Humans: Homo sapiens

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The illustration shows a very human looking Neanderthal wearing fur and cutting a hide with a stone tool.
Neanderthal. The Homo neanderthalensis used tools and may have worn clothing. Source: OpenStax Biology 2e

OpenStax Biology 2e

A number of species, sometimes called archaic Homo sapiens, apparently evolved from H. erectus starting about 500,000 years ago. These species include Homo heidelbergensisHomo rhodesiensis, and Homo neanderthalensis. These archaic H. sapiens had a brain size similar to that of modern humans, averaging 1,200 to 1,400 cubic centimeters. They differed from modern humans by having a thick skull, a prominent brow ridge, and a receding chin. Some of these species survived until 30,000 to 10,000 years ago, overlapping with modern humans.

There is considerable debate about the origins of anatomically modern humans or Homo sapiens sapiens. As discussed earlier, H. erectus migrated out of Africa and into Asia and Europe in the first major wave of migration about 1.5 million years ago. It is thought that modern humans arose in Africa from H. erectus and migrated out of Africa about 100,000 years ago in a second major migration wave. Then, modern humans replaced H. erectus species that had migrated into Asia and Europe in the first wave.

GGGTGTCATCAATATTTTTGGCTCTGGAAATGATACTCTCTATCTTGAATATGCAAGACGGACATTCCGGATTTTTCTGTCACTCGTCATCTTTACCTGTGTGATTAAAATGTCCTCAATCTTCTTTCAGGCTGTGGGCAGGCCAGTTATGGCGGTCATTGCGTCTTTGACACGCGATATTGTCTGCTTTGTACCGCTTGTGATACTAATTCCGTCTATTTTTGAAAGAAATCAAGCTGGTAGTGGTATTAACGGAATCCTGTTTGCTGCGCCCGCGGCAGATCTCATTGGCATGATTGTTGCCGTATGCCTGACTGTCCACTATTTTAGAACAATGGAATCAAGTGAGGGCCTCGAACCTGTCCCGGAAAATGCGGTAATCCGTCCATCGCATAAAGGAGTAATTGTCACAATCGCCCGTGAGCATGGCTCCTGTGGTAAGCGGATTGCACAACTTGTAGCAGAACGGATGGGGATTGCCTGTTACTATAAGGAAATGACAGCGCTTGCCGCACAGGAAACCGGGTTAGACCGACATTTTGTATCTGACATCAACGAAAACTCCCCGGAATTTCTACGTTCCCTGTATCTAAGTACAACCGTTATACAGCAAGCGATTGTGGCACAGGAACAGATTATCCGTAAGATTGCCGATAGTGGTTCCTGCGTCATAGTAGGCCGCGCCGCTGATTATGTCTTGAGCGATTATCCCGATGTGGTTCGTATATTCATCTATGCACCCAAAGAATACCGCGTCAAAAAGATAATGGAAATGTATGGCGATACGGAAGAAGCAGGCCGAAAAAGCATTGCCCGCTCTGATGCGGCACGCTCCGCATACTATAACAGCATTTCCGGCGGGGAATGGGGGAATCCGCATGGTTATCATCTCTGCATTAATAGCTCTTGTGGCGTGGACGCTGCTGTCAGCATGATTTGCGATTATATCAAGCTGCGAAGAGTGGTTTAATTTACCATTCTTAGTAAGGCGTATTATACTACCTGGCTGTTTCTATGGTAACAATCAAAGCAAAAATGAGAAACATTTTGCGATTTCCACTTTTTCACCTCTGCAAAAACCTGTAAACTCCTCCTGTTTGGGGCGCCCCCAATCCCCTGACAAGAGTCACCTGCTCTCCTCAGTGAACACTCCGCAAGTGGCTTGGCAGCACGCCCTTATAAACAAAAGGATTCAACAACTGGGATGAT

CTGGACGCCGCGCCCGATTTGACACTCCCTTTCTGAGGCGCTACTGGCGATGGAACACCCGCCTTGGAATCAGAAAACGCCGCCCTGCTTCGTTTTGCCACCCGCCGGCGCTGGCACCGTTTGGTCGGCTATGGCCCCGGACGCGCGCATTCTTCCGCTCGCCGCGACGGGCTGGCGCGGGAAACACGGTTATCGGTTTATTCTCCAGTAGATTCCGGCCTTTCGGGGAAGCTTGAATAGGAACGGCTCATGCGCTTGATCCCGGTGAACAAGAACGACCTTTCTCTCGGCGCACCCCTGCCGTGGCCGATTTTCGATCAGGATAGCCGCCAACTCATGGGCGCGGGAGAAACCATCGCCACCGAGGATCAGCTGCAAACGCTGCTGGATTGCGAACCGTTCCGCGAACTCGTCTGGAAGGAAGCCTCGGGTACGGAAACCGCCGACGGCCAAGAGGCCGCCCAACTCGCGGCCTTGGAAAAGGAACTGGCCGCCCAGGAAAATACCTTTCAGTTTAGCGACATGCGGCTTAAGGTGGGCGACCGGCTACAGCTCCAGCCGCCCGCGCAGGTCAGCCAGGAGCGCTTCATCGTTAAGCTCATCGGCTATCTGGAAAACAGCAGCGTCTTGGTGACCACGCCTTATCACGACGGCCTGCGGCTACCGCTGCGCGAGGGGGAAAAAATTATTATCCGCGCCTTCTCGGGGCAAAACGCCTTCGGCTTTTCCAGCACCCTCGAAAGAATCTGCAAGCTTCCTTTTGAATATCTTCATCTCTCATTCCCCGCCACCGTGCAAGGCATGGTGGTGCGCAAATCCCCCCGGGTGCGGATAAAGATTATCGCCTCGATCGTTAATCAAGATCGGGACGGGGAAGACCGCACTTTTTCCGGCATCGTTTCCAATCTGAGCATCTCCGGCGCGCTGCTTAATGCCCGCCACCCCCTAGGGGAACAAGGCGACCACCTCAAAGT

This evolutionary timeline is supported by molecular evidence. One approach to studying the origins of modern humans is to examine mitochondrial DNA (mtDNA) from populations around the world. Because a fetus develops from an egg containing its mother’s mitochondria (which have their own, non-nuclear DNA), mtDNA is passed entirely through the maternal line. Mutations in mtDNA can now be used to estimate the timeline of genetic divergence. The resulting evidence suggests that all modern humans have mtDNA inherited from a common ancestor that lived in Africa about 160,000 years ago. Another approach to the molecular understanding of human evolution is to examine the Y chromosome, which is passed from father to son. This evidence suggests that all men today inherited a Y chromosome from a male that lived in Africa about 140,000 years ago.

The study of mitochondrial DNA led to the identification of another human species or subspecies, the Denisovans. DNA from teeth and finger bones suggested two things. First, the mitochondrial DNA was different from that of both modern humans and Neanderthals. Second, the genomic DNA suggested that the Denisovans shared a common ancestor with the Neanderthals. Genes from both Neanderthals and Denisovans have been identified in modern human populations, indicating that interbreeding among the three groups occurred over part of their range.


Clark, M., Douglas, M., Choi, J. Biology 2e. Houston, Texas: OpenStax. Access for free at:


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